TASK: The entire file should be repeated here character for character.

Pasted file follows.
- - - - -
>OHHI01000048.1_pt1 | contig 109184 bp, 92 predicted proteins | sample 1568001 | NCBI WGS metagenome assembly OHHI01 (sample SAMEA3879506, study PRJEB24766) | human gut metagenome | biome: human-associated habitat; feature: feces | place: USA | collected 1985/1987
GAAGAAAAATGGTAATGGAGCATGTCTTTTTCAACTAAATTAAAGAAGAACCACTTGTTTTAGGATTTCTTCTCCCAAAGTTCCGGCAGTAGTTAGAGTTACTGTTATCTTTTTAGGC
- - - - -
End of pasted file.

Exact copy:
>OHHI01000048.1_pt1 | contig 109184 bp, 92 predicted proteins | sample 1568001 | NCBI WGS metagenome assembly OHHI01 (sample SAMEA3879506, study PRJEB24766) | human gut metagenome | biome: human-associated habitat; feature: feces | place: USA | collected 1985/1987
GAAGAAAAATGGTAATGGAGCATGTCTTTTTCAACTAAATTAAAGAAGAACCACTTGTTTTAGGATTTCTTCTCCCAAAGTTCCGGCAGTAGTTAGAGTTACTGTTATCTTTTTAGGC